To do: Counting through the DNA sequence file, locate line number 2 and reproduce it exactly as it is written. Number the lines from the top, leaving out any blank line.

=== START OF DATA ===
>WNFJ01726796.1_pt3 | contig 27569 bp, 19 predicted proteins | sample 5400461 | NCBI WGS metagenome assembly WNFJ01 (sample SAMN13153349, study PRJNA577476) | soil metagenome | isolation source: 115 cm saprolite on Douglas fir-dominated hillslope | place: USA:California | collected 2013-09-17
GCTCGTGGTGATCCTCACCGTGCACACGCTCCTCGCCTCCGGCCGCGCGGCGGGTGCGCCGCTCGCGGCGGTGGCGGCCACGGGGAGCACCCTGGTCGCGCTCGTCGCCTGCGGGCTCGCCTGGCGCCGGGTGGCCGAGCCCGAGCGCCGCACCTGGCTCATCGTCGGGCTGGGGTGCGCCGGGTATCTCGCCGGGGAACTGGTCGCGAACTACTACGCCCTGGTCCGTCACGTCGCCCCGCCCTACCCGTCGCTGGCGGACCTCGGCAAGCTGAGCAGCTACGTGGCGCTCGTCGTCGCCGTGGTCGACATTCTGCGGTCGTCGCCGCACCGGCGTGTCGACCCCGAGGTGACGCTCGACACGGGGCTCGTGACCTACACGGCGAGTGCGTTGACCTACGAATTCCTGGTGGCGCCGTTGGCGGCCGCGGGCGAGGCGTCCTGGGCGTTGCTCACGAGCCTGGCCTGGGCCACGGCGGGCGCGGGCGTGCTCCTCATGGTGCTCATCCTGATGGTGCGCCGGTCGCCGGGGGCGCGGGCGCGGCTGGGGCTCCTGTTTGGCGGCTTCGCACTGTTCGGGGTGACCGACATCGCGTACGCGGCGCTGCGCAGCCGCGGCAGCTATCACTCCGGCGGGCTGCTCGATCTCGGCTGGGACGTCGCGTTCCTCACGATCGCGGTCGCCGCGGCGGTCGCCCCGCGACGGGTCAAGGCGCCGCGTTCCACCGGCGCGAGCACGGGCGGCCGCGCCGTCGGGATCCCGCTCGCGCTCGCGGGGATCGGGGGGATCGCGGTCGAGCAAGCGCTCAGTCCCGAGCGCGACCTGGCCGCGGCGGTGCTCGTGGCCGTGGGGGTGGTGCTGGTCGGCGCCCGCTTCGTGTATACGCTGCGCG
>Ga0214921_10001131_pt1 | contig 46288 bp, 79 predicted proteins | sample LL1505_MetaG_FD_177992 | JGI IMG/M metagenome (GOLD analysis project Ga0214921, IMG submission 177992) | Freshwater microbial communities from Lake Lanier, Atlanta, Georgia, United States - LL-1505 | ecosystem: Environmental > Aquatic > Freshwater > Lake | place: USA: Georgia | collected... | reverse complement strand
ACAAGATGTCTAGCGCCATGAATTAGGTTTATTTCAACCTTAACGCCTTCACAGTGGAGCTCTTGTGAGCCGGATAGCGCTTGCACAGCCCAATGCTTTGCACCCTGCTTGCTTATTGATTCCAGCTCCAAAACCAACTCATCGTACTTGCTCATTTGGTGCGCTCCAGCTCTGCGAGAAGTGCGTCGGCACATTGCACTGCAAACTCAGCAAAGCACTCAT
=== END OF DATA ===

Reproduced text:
GCTCGTGGTGATCCTCACCGTGCACACGCTCCTCGCCTCCGGCCGCGCGGCGGGTGCGCCGCTCGCGGCGGTGGCGGCCACGGGGAGCACCCTGGTCGCGCTCGTCGCCTGCGGGCTCGCCTGGCGCCGGGTGGCCGAGCCCGAGCGCCGCACCTGGCTCATCGTCGGGCTGGGGTGCGCCGGGTATCTCGCCGGGGAACTGGTCGCGAACTACTACGCCCTGGTCCGTCACGTCGCCCCGCCCTACCCGTCGCTGGCGGACCTCGGCAAGCTGAGCAGCTACGTGGCGCTCGTCGTCGCCGTGGTCGACATTCTGCGGTCGTCGCCGCACCGGCGTGTCGACCCCGAGGTGACGCTCGACACGGGGCTCGTGACCTACACGGCGAGTGCGTTGACCTACGAATTCCTGGTGGCGCCGTTGGCGGCCGCGGGCGAGGCGTCCTGGGCGTTGCTCACGAGCCTGGCCTGGGCCACGGCGGGCGCGGGCGTGCTCCTCATGGTGCTCATCCTGATGGTGCGCCGGTCGCCGGGGGCGCGGGCGCGGCTGGGGCTCCTGTTTGGCGGCTTCGCACTGTTCGGGGTGACCGACATCGCGTACGCGGCGCTGCGCAGCCGCGGCAGCTATCACTCCGGCGGGCTGCTCGATCTCGGCTGGGACGTCGCGTTCCTCACGATCGCGGTCGCCGCGGCGGTCGCCCCGCGACGGGTCAAGGCGCCGCGTTCCACCGGCGCGAGCACGGGCGGCCGCGCCGTCGGGATCCCGCTCGCGCTCGCGGGGATCGGGGGGATCGCGGTCGAGCAAGCGCTCAGTCCCGAGCGCGACCTGGCCGCGGCGGTGCTCGTGGCCGTGGGGGTGGTGCTGGTCGGCGCCCGCTTCGTGTATACGCTGCGCG